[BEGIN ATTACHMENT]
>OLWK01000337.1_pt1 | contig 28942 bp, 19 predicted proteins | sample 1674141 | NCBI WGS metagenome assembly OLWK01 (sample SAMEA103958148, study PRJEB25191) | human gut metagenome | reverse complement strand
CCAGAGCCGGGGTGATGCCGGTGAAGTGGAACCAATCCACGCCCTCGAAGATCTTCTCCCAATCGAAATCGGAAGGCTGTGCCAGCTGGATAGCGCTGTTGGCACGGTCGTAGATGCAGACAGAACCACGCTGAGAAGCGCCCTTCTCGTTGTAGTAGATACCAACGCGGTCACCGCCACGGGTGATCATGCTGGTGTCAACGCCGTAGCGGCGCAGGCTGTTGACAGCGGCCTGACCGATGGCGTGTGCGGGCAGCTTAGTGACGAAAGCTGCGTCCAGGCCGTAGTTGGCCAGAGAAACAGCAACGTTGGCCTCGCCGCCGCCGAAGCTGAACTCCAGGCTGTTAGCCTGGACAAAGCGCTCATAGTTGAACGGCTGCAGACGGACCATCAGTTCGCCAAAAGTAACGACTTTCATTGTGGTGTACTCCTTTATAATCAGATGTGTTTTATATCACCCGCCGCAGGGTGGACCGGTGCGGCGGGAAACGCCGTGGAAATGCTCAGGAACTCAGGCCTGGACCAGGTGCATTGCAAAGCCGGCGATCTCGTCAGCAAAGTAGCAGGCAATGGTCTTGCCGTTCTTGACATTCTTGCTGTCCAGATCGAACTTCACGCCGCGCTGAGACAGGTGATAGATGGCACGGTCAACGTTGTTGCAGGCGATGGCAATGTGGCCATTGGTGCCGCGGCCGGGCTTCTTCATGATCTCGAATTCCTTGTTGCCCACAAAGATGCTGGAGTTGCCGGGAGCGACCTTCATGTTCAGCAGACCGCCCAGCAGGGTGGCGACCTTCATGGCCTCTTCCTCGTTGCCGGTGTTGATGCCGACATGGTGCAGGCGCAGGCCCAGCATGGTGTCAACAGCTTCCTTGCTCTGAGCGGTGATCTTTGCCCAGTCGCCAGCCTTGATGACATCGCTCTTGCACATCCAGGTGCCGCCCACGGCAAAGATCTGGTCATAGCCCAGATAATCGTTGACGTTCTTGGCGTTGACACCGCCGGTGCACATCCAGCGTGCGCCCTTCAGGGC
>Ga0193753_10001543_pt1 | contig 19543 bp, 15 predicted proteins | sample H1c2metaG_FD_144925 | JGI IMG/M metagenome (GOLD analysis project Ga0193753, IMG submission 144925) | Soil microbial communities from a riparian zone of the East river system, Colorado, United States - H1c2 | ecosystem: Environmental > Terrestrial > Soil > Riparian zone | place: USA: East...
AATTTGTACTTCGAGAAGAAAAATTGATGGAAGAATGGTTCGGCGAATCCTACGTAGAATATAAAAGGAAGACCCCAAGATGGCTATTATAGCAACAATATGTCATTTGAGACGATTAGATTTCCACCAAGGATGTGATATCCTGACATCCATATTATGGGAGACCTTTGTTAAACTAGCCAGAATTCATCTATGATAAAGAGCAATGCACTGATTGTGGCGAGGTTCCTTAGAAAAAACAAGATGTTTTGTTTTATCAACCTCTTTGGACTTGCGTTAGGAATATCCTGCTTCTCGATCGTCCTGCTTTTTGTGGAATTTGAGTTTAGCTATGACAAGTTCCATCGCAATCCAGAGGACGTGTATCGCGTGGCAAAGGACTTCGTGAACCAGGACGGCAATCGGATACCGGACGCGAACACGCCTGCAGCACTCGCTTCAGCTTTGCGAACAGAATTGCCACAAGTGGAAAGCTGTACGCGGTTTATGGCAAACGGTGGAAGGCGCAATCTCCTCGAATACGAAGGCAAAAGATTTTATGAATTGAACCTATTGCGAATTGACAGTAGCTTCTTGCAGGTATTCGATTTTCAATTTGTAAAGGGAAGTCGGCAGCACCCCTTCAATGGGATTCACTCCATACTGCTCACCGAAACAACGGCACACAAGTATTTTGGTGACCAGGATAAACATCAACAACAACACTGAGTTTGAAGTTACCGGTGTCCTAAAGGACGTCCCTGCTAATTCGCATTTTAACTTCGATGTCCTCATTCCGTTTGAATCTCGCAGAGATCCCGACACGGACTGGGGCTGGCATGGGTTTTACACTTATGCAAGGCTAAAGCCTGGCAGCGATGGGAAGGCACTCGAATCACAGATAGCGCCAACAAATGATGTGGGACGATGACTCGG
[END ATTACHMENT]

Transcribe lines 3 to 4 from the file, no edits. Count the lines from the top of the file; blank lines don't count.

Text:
>Ga0193753_10001543_pt1 | contig 19543 bp, 15 predicted proteins | sample H1c2metaG_FD_144925 | JGI IMG/M metagenome (GOLD analysis project Ga0193753, IMG submission 144925) | Soil microbial communities from a riparian zone of the East river system, Colorado, United States - H1c2 | ecosystem: Environmental > Terrestrial > Soil > Riparian zone | place: USA: East...
AATTTGTACTTCGAGAAGAAAAATTGATGGAAGAATGGTTCGGCGAATCCTACGTAGAATATAAAAGGAAGACCCCAAGATGGCTATTATAGCAACAATATGTCATTTGAGACGATTAGATTTCCACCAAGGATGTGATATCCTGACATCCATATTATGGGAGACCTTTGTTAAACTAGCCAGAATTCATCTATGATAAAGAGCAATGCACTGATTGTGGCGAGGTTCCTTAGAAAAAACAAGATGTTTTGTTTTATCAACCTCTTTGGACTTGCGTTAGGAATATCCTGCTTCTCGATCGTCCTGCTTTTTGTGGAATTTGAGTTTAGCTATGACAAGTTCCATCGCAATCCAGAGGACGTGTATCGCGTGGCAAAGGACTTCGTGAACCAGGACGGCAATCGGATACCGGACGCGAACACGCCTGCAGCACTCGCTTCAGCTTTGCGAACAGAATTGCCACAAGTGGAAAGCTGTACGCGGTTTATGGCAAACGGTGGAAGGCGCAATCTCCTCGAATACGAAGGCAAAAGATTTTATGAATTGAACCTATTGCGAATTGACAGTAGCTTCTTGCAGGTATTCGATTTTCAATTTGTAAAGGGAAGTCGGCAGCACCCCTTCAATGGGATTCACTCCATACTGCTCACCGAAACAACGGCACACAAGTATTTTGGTGACCAGGATAAACATCAACAACAACACTGAGTTTGAAGTTACCGGTGTCCTAAAGGACGTCCCTGCTAATTCGCATTTTAACTTCGATGTCCTCATTCCGTTTGAATCTCGCAGAGATCCCGACACGGACTGGGGCTGGCATGGGTTTTACACTTATGCAAGGCTAAAGCCTGGCAGCGATGGGAAGGCACTCGAATCACAGATAGCGCCAACAAATGATGTGGGACGATGACTCGG